The 1/4 of 1 percent sales tax hike -- an extra 25-cent charge on a $100 purchase -- would have paid for expanded 911 center staffing; for Crisis Triage Center operations, a facility to help the mentally ill; and for county ambulance services.
The county has money budgeted in its 2013-14 budget to pay for its share of the 911 center -- which is also funded by a handful of cities -- the Crisis Triage Center and a yearly $1.3 million ambulance contract, county officials said. But county commissioners are dipping into county savings from past years -- at a level of $15.4 million -- to accomplish that and other projects in the cycle that started July 1, said County Finance Director Bill Noland.
Milan Simonich continues to beat the drumbeat of Attorney General Gary King's role in a raid that resulted in the euthanization of hundreds of chickens by the AG's Animal Cruelty Task Force. Simonich contrasts King's stance on the proposed horse slaughter plant in Roswell to the raid.
"New Mexico has had laws on its books for more than seven decades protecting our citizens from adulterated food," King said as to why he opposes Valley Meat Co., which would operate the horse plant. "Scientific studies show that horse meat fits the legal definition of an adulterated food product due to the presence of many chemical substances routinely used on horses that are deemed unfit for human consumption."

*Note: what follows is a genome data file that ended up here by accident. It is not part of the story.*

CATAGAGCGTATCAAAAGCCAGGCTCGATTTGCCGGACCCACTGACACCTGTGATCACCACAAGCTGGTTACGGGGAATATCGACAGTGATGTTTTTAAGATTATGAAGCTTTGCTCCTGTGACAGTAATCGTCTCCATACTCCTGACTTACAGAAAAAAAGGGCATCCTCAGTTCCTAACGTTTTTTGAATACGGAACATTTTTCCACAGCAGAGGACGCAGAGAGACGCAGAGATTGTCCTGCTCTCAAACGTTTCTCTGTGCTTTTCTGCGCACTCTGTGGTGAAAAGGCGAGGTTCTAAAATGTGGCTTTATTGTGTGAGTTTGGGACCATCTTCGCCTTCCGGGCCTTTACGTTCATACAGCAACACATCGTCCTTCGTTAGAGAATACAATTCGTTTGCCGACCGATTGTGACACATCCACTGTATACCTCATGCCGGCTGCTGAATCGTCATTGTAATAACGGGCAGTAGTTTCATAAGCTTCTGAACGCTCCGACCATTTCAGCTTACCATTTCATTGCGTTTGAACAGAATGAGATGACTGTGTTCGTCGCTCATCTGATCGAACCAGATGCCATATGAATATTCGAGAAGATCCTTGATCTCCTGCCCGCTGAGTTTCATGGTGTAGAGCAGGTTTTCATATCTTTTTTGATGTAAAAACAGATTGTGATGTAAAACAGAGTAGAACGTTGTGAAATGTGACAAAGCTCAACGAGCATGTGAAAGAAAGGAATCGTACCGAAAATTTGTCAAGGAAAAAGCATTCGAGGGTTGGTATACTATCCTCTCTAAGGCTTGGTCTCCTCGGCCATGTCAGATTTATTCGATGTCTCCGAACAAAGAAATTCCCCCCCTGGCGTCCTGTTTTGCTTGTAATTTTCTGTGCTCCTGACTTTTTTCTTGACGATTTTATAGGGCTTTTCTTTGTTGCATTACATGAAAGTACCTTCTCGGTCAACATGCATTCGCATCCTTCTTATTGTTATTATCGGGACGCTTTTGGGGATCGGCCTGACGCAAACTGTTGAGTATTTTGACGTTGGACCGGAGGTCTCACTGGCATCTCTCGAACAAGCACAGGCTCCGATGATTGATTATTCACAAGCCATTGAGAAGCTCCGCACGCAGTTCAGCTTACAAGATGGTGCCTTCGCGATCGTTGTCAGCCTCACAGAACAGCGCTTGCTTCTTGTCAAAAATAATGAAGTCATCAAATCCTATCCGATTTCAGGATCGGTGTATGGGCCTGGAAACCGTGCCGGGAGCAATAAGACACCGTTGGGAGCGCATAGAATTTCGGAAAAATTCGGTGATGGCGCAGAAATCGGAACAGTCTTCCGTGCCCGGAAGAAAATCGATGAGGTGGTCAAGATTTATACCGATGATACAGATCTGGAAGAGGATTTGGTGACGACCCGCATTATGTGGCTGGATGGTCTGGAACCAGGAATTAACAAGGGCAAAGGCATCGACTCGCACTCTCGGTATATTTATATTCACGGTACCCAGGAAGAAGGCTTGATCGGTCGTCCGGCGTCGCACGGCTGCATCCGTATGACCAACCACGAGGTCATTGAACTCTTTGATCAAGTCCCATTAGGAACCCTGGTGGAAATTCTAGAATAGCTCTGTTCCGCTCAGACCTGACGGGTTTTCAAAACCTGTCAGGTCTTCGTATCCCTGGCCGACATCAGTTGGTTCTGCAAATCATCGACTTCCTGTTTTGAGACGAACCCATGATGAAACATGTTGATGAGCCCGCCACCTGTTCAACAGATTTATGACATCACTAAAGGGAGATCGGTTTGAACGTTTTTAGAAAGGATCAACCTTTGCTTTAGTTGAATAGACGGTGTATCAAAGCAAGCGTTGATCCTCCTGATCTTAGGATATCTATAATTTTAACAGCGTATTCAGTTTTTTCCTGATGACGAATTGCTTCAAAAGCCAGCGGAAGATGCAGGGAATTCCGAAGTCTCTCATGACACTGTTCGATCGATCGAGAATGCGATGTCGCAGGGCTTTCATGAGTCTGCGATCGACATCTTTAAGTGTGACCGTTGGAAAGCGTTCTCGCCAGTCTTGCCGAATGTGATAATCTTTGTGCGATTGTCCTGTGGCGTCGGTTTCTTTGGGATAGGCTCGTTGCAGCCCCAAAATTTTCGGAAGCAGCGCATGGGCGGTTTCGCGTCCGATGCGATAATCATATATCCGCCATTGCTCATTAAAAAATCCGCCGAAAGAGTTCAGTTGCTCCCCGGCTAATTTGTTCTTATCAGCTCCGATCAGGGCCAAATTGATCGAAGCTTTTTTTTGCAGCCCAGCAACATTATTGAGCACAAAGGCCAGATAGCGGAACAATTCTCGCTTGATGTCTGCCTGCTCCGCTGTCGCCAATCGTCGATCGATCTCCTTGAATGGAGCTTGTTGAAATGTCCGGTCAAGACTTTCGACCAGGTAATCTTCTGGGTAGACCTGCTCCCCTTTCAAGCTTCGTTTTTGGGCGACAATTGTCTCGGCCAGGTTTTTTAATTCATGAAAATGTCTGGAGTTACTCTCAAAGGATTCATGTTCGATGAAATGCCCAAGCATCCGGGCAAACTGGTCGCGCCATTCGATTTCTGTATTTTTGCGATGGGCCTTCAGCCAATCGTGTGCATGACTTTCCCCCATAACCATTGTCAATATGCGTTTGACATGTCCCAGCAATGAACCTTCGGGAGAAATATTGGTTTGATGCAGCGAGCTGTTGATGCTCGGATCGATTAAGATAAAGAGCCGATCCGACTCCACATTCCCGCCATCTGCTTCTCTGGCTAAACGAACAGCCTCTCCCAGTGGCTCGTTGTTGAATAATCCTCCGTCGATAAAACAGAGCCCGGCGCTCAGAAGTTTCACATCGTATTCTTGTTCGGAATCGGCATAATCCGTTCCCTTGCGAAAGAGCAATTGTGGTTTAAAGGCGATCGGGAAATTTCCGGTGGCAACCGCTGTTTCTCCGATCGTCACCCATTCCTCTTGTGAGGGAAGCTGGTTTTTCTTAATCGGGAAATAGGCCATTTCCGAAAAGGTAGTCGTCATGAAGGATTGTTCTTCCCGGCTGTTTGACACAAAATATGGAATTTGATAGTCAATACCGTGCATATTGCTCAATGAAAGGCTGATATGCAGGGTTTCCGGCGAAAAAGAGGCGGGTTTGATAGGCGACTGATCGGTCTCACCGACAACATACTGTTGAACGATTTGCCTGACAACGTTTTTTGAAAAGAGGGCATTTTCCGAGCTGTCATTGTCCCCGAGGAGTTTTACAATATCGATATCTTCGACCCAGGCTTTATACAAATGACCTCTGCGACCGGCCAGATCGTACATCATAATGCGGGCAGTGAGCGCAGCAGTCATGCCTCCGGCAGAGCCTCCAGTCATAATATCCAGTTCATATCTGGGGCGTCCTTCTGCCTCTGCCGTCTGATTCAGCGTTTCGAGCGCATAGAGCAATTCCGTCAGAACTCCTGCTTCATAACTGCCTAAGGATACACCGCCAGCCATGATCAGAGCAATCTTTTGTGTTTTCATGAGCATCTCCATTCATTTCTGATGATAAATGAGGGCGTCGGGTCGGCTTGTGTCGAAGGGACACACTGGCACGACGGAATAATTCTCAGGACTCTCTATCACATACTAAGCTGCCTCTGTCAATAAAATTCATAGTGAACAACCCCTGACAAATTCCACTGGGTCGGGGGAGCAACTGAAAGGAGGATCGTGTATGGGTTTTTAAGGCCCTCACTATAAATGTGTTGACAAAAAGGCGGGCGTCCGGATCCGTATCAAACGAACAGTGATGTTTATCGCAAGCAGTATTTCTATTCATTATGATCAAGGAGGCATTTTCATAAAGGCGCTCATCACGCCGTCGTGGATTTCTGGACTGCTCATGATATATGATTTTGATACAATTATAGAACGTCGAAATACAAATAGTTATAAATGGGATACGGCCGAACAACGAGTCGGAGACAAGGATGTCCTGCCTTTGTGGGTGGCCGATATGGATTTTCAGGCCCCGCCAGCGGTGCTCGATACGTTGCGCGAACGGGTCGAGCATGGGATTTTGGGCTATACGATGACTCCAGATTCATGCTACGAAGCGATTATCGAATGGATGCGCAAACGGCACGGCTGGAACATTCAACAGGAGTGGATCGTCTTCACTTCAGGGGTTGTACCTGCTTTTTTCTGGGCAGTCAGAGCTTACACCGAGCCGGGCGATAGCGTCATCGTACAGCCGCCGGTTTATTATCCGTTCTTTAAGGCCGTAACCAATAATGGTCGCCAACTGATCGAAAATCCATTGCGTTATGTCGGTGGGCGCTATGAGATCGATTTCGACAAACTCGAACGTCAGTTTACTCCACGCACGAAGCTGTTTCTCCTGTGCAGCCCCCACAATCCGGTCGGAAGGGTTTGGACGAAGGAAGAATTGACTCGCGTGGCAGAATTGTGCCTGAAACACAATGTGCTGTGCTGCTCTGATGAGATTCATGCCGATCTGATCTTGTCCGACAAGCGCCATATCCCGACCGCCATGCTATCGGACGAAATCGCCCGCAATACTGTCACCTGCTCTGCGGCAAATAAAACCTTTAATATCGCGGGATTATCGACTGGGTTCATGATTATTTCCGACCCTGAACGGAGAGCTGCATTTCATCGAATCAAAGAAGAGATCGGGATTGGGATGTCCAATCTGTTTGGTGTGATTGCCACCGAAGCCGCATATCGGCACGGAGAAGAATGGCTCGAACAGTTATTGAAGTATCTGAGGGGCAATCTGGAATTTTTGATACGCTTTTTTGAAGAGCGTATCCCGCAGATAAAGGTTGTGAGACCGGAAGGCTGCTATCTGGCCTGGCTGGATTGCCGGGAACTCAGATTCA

It does not matter to King that the horse plant could not operate unless it passed health and safety inspections by the U.S. Department of Agriculture.
In the public comment period, Corrales Village Councilor John Alsobrook said the change would push residential use into a commercial area.
"This is not a transition," he said.
Also, he said the Whiteline Properties didn’t address public need for the change, as was required, and rental occupancy rates in Albuquerque were low. Alsobrook asked the governing body to deny the zone change.
udges and magistrates can designate anyone they wish as survivor beneficiaries without any reductions in their pensions, and beneficiaries receive 75 percent of the pensions for life should the retirees die.
Other PERA retirees also can designate anyone they wish as survivor beneficiaries, but their pensions are reduced based on their life expectancies and those of their beneficiaries. That means a retiree who designates a 4-year-old granddaughter as his survivor beneficiary is going to receive a very small pension, and the benefit for the child is also going to be very small once the retiree dies.